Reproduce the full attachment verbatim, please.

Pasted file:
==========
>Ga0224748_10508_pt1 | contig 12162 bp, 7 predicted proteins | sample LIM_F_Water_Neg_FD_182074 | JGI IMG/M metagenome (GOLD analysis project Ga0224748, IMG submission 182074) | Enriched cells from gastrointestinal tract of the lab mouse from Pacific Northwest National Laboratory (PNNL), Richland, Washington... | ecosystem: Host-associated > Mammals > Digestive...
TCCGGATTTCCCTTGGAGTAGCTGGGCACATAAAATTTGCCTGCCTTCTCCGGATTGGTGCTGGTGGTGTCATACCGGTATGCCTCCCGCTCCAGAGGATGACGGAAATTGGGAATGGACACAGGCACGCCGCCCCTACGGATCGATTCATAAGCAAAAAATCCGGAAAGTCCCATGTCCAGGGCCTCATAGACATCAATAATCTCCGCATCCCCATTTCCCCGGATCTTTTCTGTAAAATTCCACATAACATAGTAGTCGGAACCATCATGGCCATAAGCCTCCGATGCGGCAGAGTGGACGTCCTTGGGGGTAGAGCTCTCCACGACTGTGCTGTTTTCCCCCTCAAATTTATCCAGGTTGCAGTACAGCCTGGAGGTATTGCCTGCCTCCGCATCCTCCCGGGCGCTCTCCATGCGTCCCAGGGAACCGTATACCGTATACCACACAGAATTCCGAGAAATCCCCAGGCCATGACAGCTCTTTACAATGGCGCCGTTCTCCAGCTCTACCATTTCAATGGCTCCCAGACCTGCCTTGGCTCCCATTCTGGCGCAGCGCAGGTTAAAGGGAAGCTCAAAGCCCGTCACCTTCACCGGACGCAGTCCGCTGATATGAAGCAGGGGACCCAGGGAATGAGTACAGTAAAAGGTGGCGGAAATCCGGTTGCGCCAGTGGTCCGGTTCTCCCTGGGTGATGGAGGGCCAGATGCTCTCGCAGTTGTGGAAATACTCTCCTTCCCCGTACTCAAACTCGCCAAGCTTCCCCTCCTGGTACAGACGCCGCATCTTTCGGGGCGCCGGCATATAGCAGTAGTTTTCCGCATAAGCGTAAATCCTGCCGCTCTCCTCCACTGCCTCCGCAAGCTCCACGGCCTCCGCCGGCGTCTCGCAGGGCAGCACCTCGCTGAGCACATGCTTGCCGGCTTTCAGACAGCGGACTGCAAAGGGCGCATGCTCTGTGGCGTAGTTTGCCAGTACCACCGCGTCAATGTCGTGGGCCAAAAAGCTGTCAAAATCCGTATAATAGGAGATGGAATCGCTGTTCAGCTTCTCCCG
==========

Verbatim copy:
>Ga0224748_10508_pt1 | contig 12162 bp, 7 predicted proteins | sample LIM_F_Water_Neg_FD_182074 | JGI IMG/M metagenome (GOLD analysis project Ga0224748, IMG submission 182074) | Enriched cells from gastrointestinal tract of the lab mouse from Pacific Northwest National Laboratory (PNNL), Richland, Washington... | ecosystem: Host-associated > Mammals > Digestive...
TCCGGATTTCCCTTGGAGTAGCTGGGCACATAAAATTTGCCTGCCTTCTCCGGATTGGTGCTGGTGGTGTCATACCGGTATGCCTCCCGCTCCAGAGGATGACGGAAATTGGGAATGGACACAGGCACGCCGCCCCTACGGATCGATTCATAAGCAAAAAATCCGGAAAGTCCCATGTCCAGGGCCTCATAGACATCAATAATCTCCGCATCCCCATTTCCCCGGATCTTTTCTGTAAAATTCCACATAACATAGTAGTCGGAACCATCATGGCCATAAGCCTCCGATGCGGCAGAGTGGACGTCCTTGGGGGTAGAGCTCTCCACGACTGTGCTGTTTTCCCCCTCAAATTTATCCAGGTTGCAGTACAGCCTGGAGGTATTGCCTGCCTCCGCATCCTCCCGGGCGCTCTCCATGCGTCCCAGGGAACCGTATACCGTATACCACACAGAATTCCGAGAAATCCCCAGGCCATGACAGCTCTTTACAATGGCGCCGTTCTCCAGCTCTACCATTTCAATGGCTCCCAGACCTGCCTTGGCTCCCATTCTGGCGCAGCGCAGGTTAAAGGGAAGCTCAAAGCCCGTCACCTTCACCGGACGCAGTCCGCTGATATGAAGCAGGGGACCCAGGGAATGAGTACAGTAAAAGGTGGCGGAAATCCGGTTGCGCCAGTGGTCCGGTTCTCCCTGGGTGATGGAGGGCCAGATGCTCTCGCAGTTGTGGAAATACTCTCCTTCCCCGTACTCAAACTCGCCAAGCTTCCCCTCCTGGTACAGACGCCGCATCTTTCGGGGCGCCGGCATATAGCAGTAGTTTTCCGCATAAGCGTAAATCCTGCCGCTCTCCTCCACTGCCTCCGCAAGCTCCACGGCCTCCGCCGGCGTCTCGCAGGGCAGCACCTCGCTGAGCACATGCTTGCCGGCTTTCAGACAGCGGACTGCAAAGGGCGCATGCTCTGTGGCGTAGTTTGCCAGTACCACCGCGTCAATGTCGTGGGCCAAAAAGCTGTCAAAATCCGTATAATAGGAGATGGAATCGCTGTTCAGCTTCTCCCG